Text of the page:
DIY Tool Makes Wrapping Wiring Harnesses A Breeze

A person holds a bundle of white, black, and blue wires. The left hand side of the wires are wrapped with black tape. The wires are inside a wire wrapping machine with a grey plastic "C" which rotates inside seven small pulleys. A large pulley in the background drives three of the pulleys to rotate the "C" around and wrap the wires with tape from the spool attached to the "C."

If you’re making a lot of wiring harnesses, wrapping them can become a bit of a drag. [Well Done Tips] wanted to make this process easier and built a wiring harness wrapping machine.

The “C” shape of this wrapping machine means that you can wrap wires that are still attached at one or both ends, as you don’t have to pull the wires all the way through the machine. The plastic “C” rotates inside a series of pulleys with three of them driven by a belt attached to an electric motor. A foot pedal actuates the motor and speed is controlled by a rotary dial on the motor controller board.

Since this is battery powered, you could wrap wires virtually anywhere without needing to be near a wall outlet. This little machine seems like it would be really great if you need to wrap a ton of wire and shouldn’t be too complicated to build. Those are some of our favorite hacks.

If you’re wanting more wire harness fun, try this simple online wiring harness tool or see how the automotive industry handles harnesses.

17 thoughts on “DIY Tool Makes Wrapping Wiring Harnesses A Breeze

    1. I’m glad to see this comment. Somehow I missed when Wirely made the rounds in July. At first glance, Wirely doesn’t do *that much* more than WireViz itself. The original YAML becomes JSON and only slightly abstracted through the tree structure.

      My eyes lit up seeing an alternate implementation of Wirely, hoping for something more WYSIWYG/GUI-flavored. I don’t do much with YAML/XAML/JSON, but I imagine there are some VS Code plugins to give the collapsible trees that seem to be the biggest add with Wirely.

      Monetizing WireViz without even an attribution, with only marginal added utility, that’s definitely worth a callout.

  1. I think I’d have added a leaf switch or used a light sensor to detect the position of the inner C shaped section, holding the power on until it’s aligned. A bit like auto homing windscreen wipers on cars. That way you wouldn’t need to be so precise when you stop it rotating.

    1. Is avoiding adjusting the position carefully by hand really bad enough that the added complexity is worth it? I know hand turning an electric motor can generate small power spikes, but as I understand it as long as you do it slowly simple circuits like this are unlikely to be at risk.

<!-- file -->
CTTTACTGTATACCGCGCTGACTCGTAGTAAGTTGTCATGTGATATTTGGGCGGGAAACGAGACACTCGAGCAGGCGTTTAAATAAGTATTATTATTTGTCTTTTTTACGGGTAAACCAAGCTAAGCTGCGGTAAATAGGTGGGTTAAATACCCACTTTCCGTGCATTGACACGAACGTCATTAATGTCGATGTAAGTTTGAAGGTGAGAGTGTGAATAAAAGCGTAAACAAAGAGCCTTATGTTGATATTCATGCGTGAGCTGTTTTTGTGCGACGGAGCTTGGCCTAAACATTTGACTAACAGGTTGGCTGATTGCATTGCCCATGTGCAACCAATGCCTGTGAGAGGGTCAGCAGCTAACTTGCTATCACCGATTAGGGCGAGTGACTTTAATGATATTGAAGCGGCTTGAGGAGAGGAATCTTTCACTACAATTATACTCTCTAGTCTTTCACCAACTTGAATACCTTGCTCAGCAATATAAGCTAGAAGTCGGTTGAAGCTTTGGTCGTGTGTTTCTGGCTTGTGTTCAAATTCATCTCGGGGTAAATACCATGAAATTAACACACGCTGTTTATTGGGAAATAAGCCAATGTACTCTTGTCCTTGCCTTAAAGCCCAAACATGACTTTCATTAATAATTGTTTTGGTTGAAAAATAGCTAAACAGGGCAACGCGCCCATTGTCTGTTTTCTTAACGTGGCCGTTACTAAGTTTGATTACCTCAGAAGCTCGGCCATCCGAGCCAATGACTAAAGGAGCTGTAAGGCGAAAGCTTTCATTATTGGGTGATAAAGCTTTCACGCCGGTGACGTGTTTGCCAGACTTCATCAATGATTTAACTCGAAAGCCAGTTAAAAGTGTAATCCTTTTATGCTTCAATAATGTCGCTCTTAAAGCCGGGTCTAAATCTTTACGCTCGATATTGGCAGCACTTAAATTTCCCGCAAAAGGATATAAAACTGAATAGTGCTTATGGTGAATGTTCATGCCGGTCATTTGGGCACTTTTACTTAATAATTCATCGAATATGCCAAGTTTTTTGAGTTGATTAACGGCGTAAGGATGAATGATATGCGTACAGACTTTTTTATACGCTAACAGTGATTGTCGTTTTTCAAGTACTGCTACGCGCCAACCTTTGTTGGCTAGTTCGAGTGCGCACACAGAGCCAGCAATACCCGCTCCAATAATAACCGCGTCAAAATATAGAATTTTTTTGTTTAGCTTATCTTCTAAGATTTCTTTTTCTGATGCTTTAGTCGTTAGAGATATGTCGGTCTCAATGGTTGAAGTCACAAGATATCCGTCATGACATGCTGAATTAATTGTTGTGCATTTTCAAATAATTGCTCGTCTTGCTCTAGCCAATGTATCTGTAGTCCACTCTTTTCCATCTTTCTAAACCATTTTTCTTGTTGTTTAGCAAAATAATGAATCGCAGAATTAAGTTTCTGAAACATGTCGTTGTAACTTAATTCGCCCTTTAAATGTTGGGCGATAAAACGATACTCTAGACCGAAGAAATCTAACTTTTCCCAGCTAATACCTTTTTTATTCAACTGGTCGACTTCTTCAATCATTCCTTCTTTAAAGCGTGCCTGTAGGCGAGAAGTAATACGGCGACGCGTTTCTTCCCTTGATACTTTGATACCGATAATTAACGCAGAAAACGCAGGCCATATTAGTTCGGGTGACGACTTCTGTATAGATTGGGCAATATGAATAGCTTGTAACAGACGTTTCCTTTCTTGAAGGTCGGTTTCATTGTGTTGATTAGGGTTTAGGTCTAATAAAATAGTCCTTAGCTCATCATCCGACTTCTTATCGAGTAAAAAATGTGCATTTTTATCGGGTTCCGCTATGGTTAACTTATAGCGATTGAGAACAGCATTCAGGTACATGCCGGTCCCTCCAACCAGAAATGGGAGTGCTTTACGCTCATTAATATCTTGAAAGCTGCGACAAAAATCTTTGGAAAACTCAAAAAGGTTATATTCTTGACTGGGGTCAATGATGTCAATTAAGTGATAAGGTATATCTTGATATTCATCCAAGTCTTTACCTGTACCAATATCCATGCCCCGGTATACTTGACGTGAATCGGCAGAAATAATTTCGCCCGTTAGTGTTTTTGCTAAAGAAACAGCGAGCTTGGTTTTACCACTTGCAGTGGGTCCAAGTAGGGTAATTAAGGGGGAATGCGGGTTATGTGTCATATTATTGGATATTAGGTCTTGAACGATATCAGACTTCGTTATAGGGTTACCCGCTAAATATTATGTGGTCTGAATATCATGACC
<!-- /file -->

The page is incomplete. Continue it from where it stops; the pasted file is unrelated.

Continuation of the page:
I realize this is probably a heavily opinion/usage based question, if someone has everything they need laying around & has done similar circuits so it’s second nature or if you’re planning to use a rig like this on like a car or airplane’s worth of wiring bundles then avoiding the tiny bit of manual work might totally make sense

      1. If you use it once per day every handful of weeks, then aligning by hand is probably not worth it. If you’re wrapping several harnesses in one go, you’d probably make it through 3 or 4 before really wishing you didn’t have the fiddle with the rig every time.

      2. It’s easily done. As said mount the switch (micro-switch is adequate) to detect the gap in the plastic disc, and wire it in series with the motor. This micro-switch controls the motor; so switch open, motor off (i.e. at the gap).

        The foot switch is then wired across the micro-switch to short it, causing the motor to run. As the disc body keeps the switch closed, the motor will run even if the foot switch is opened, but will stop when the disc gap reaches the micro-switch and opens it.

        One extra part, a minor bit of thinking over where to mount it, and you’ll never have to “tap tap tap tap doh” the foot switch trying to line up the gap ever again.

        So many people dismiss stuff like this that turns an adequate tool into a great one. Reminds me of the Mythbusters bit where Adam is complaining about Jamie’s vacuum former. A few niceties goes a long way.

  2. once watched them use a tool just like this on the fiber optic cable bundle strung up between two telephone poles in front of my house. they just drove the bucket truck along under the wire and the guy in the bucket dragged this tool along the wire. i’m not sure but i think it was actually powered by the dragging motion…the tension on the wrapping wire somehow caused it to rotate. always kind of a trip to see a truck moving with the bucket extended!

    1. To each his own. It’s getting harder to find local suppliers, and shipping gets prohibitive, especially in the sticks where i live. Tape is cheap and easily obtainable; I buy it in 10 packs at Harbor Freight, at obscenely low prices.

  3. Clever design. As an iteration for the next version I would look into replacing the foot pedal switch with a sewing machine pedal. That would give speed control to the foot pedal allowing both hands to concentrate on managing the wire bundle.

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